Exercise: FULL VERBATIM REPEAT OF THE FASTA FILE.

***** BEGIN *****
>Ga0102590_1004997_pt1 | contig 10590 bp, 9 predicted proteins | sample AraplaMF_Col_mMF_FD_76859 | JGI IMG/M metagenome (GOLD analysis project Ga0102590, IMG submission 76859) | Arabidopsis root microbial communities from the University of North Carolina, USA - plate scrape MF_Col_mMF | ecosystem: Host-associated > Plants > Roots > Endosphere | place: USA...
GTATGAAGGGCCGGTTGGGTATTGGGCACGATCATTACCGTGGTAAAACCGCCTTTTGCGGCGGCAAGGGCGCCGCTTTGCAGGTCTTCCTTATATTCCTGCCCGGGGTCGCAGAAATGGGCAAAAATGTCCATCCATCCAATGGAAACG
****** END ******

>Ga0102590_1004997_pt1 | contig 10590 bp, 9 predicted proteins | sample AraplaMF_Col_mMF_FD_76859 | JGI IMG/M metagenome (GOLD analysis project Ga0102590, IMG submission 76859) | Arabidopsis root microbial communities from the University of North Carolina, USA - plate scrape MF_Col_mMF | ecosystem: Host-associated > Plants > Roots > Endosphere | place: USA...
GTATGAAGGGCCGGTTGGGTATTGGGCACGATCATTACCGTGGTAAAACCGCCTTTTGCGGCGGCAAGGGCGCCGCTTTGCAGGTCTTCCTTATATTCCTGCCCGGGGTCGCAGAAATGGGCAAAAATGTCCATCCATCCAATGGAAACG